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Posted 02/19/2021 in Category 1 by Amelia Grant

7 Things You Need to Know About Emergency Contraception


7 Things You Need to Know About Emergency Contraception

Emergency contraception is a great way to prevent an unwanted pregnancy. They can be used in situations when you had unprotected sex, incorrect use of contraceptives, or if you have concerns about possible contraceptive failure. If you are considering emergency contraception for yourself, you may want to know more about it. 


Below are 7 things every woman needs to know about emergency contraception. 

1. Emergency contraception isn’t an abortion

Emergency contraception differs from abortion. Unlike an abortion, it cannot stop already existing pregnancy. Emergency contraception works to prevent pregnancy before it occurs. Morning-after pills interfere with the fertilization of the egg. Abortion deals with already existing pregnancies. Depending on the abortion options, the doctor uses medications, special devices, or surgery to remove an already implanted fetus. 

2. Emergency contraception cannot prevent STDs

Emergency contraception cannot protect you from sexually transmitted diseases. If you have had unprotected with someone you think has a sexually transmitted infection, you need to visit a doctor to get tested. If you have a new partner, it is crucial to use a condom even if you take morning-after pills. The same applies to other oral contraception methods. Only a condom can decrease your risk of catching sexually transmitted diseases. 

3. There are different types of emergency contraception

There are two types of emergency contraception which are hormonal and nin-hormonal. Most options for emergency contraception are hormonal. Hormonal options use pills that contain derivatives of progesterone or estrogen. They help to prevent the pregnancy up to five days after unprotected sex. Non-hormonal options work by blocking the action of progestin. This is a lipid that plays a key role in the course of fertilization.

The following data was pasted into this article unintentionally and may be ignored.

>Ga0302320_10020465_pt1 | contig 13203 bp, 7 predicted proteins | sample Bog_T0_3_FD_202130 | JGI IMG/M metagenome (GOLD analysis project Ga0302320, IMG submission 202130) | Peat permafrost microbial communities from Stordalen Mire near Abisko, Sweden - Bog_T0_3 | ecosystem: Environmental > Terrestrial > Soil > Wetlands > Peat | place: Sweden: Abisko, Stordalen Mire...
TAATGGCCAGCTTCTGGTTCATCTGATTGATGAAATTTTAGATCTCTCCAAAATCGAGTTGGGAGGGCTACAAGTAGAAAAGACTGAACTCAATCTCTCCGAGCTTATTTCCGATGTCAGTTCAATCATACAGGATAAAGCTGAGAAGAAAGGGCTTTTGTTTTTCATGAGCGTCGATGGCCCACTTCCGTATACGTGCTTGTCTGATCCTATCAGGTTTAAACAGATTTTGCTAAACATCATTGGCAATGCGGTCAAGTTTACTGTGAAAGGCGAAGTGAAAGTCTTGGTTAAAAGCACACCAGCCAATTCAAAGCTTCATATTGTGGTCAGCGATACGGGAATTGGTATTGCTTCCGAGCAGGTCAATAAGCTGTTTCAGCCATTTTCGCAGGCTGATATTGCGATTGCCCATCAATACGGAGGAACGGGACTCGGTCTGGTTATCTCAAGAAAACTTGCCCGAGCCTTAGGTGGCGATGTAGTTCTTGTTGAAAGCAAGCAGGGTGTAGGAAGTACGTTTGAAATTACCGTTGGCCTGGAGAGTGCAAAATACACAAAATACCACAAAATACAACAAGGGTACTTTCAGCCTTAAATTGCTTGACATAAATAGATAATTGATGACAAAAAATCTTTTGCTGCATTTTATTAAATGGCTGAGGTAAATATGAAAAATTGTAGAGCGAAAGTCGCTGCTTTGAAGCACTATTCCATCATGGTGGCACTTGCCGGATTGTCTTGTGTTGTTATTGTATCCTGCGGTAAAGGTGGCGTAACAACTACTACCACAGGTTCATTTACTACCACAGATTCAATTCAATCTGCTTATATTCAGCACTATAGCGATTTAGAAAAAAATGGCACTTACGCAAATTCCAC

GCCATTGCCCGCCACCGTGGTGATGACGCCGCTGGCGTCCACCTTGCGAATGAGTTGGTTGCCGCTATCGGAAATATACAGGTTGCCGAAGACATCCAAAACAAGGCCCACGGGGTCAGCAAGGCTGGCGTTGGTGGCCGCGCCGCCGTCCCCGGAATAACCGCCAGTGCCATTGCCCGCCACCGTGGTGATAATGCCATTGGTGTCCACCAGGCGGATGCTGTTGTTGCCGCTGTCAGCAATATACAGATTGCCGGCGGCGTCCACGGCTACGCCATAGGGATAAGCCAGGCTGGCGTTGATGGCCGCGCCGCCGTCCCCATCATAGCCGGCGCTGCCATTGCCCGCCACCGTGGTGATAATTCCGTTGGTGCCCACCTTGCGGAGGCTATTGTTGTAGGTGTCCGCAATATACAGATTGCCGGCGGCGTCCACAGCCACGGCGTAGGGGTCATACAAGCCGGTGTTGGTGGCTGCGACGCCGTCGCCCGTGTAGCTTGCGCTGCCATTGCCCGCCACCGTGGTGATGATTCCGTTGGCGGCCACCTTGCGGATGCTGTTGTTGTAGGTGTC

4. Emergency contraception safety

Emergency contraception is considered safe for most women. You may get mild side effects like nausea, mild stomach pain, and headache. Rarely you may have severe nausea or spotting after taking a morning-after pill. In this case, you need to contact your gynecologist. You may be a bad candidate for emergency contraception if you have underlying conditions like thromboembolism, depression, liver disease, and fluid retention. In this case, consult your doctor to choose another contraception option. 

5. You can use emergency contraception several times

Most types of emergency contraception are safe to use more than once in one menstrual cycle. Such pills like Plan B and One-Step can be taken several times a month. But contraception like Ella can be used just once a month. While most emergency contraception pills can be used several times a month, they should not be used as your primary birth control option. You need to use them occasionally, as an emergency backup. 

6. Emergency contraception doesn’t require a prescription

Many women think that morning-after contraception requires a prescription from a gynecologist. But in most of the United States, you can buy emergency contraception without a prescription if you are 18 years or older. In some states like New York City emergency contraception is allowed for girls as young as 14 at more than 50 public high schools. If you are younger than 18 and require emergency contraception, ask your gynecologist about a prescription at the next appointment. 

7. The interaction with other medications

If you are looking for an emergency contraception option, it is recommended to consult your doctor if you take other medications. A total of more than 200 drugs are known to interact with Plan B. Some epilepsy medications, antibiotics, and high blood pressure medications can decrease the effectiveness of emergency contraception or prevent it from working normally. While emergency doesn’t require a prescription, it is recommended to consult your healthcare provider to prevent possible interactions.


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Amelia Grant

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